This book is a result of research funded by the National Science Centre in Poland and conducted at the University of Rzeszów from 2012 to 2015. It does exactly what the title suggests, discussing the geography and history of the three neighbouring regions of Sophene, Gordyene, and Adiabene in northern Mesopotamia during the period from about 200 BC to about AD 600. There is no single, overarching argument, and the result is essentially a reference work for anyone interested in the development of these regions. Many of the chapters have already been published in a variety of academic journals during the period from 2011 to 2016. However, the journals were sometimes relatively obscure, and it is good to have revised versions of the original papers drawn together to form a larger, coherent whole. The author draws upon a wide range of literary sources in a number of languages, primarily in Greek, Latin, Syriac, and Armenian. He also draws upon a wide range of material sources and the latest archaeological data. The result is an indispensable tool for anyone interested in the geography and history of northern Mesopotamia.
Following a short introduction, the main body of the book is divided into three parts dealing with Sophene, Gordyene, and Adiabene in that order. Each part is then divided into three chapters dealing first with the historical geography of the region, then its cultural landscape, and finally its political history, always in that order. The result is a total of nine chapters followed by a tenth chapter setting the political and cultural development of these regions within a broader regional context. There follows an extensive bibliography of primary and secondary sources, followed by 78 mainly colour figures including maps, photographs of coins, reliefs, ancient ruins, and various topographical features. The volume concludes with indices of geographic and ethnic names, personal names, and references to primary sources.
The chapters devoted to the historical geography of the three regions follow the same format in each case. They proceed chronologically through a variety of literary sources in order to analyse what they have to say about the geography of the region under discussion, with the emphasis very much on reconciling often contradictory or ambiguous accounts concerning the borders of the region. Hence there is a lot of discussion of what exactly is meant by this or that mountain or river. Most of the literary sources are either directly concerned with geography themselves or include a significant amount of geographical information as they describe a Roman military campaign in the region. Because the three regions under discussion are neighbouring regions, the same relatively small group of sources tend to be discussed in each case, such as the geographies of Strabo and Ptolemy, and the accounts of various military campaigns by Plutarch, Tacitus, Cassius Dio, and Ammianus Marcellinus.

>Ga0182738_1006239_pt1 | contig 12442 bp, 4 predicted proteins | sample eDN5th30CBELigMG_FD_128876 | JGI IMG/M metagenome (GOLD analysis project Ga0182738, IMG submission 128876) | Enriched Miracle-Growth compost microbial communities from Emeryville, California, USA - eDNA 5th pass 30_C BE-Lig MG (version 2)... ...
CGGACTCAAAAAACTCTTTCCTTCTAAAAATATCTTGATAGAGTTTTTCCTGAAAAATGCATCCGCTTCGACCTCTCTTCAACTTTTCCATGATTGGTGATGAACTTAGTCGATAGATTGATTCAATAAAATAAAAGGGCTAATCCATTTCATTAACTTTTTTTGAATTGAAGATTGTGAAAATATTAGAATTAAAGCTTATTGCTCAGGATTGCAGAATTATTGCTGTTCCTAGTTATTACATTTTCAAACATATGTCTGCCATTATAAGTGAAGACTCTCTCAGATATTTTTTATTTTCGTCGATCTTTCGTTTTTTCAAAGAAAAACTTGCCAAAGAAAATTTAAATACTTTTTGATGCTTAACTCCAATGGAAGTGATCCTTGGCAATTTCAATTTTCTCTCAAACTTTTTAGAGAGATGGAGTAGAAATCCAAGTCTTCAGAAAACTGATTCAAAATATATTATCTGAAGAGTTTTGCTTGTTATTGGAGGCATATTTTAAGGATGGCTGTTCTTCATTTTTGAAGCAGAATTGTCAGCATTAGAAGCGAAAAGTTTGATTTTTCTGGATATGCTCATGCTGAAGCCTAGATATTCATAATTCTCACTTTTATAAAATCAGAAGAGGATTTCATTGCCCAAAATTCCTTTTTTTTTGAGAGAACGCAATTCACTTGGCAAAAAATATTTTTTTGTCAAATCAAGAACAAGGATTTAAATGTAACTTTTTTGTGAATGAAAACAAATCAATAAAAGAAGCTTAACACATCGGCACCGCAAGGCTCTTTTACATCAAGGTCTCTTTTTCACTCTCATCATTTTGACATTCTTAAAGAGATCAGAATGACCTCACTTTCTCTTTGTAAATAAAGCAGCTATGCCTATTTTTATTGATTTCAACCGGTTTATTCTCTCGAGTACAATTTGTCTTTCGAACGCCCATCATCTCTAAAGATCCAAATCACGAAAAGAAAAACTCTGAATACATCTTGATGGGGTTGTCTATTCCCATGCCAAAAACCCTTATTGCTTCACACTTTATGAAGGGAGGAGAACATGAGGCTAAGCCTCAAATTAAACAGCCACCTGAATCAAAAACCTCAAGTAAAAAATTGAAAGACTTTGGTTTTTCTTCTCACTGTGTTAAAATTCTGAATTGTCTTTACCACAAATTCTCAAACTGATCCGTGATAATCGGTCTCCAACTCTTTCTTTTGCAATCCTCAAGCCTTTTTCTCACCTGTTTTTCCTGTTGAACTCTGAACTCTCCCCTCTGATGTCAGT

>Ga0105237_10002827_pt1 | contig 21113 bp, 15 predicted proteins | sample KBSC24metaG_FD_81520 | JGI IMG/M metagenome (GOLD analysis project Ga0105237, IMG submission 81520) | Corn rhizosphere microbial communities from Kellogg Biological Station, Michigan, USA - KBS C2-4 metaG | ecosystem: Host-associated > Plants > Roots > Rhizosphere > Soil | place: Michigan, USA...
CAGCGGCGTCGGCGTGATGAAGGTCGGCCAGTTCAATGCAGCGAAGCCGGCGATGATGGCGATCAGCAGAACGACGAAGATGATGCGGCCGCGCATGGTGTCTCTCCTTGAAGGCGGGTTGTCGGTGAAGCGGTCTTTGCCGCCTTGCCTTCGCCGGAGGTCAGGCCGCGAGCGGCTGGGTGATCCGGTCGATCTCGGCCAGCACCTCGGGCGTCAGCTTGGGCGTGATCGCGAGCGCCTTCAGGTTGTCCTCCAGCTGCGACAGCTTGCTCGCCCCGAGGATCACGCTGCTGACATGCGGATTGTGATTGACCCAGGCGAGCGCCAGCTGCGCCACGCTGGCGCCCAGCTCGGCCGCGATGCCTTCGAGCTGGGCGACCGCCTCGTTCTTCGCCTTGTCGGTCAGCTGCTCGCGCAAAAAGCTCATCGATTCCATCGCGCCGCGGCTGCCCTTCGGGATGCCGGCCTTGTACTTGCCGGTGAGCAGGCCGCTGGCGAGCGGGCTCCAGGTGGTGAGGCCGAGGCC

The chapters devoted to the cultural landscape follow the same basic format in each case once more. The emphasis is very much on questions of ethnicity and religion. Various categories of evidence are interrogated in order to determine the extent of Greek, Iranian, Armenian or other influences in the region. The analysis begins with literary sources, usually the sources already discussed in the preceding chapter. It then deals with epigraphic evidence, numismatic evidence, onomastic data, and the archaeological evidence, although not always in that exact order. The section analysing onomastic data deals first with toponyms, including the name of the region itself and of all the major settlements within it, and then with anthroponyms, analysing the names of the secular rulers first, then the names of any known ecclesiastical figures, mostly bishops, before finally including a few names falling outside of these two groups.
Finally, the three chapters devoted to the political history of the three regions proceed with a straightforward chronological survey of the political history of each region. However, the emphasis is very much on developments up to and including the fourth century AD, and relatively little is said about subsequent developments in the fifth and sixth centuries AD. There are some important differences between the chapters dealing with the various regions, so that they do not parallel each other to the same extent as the three chapters devoted to historical geography do, or the three devoted to the cultural landscape. For example, the chapter on the political history of Adiabene includes a discussion of the cognomen Adiabenicus as used by several Roman emperors of the 3rd and 4th centuries AD, while there was no equivalent cognomen in reference either to Sophene or Gordyene.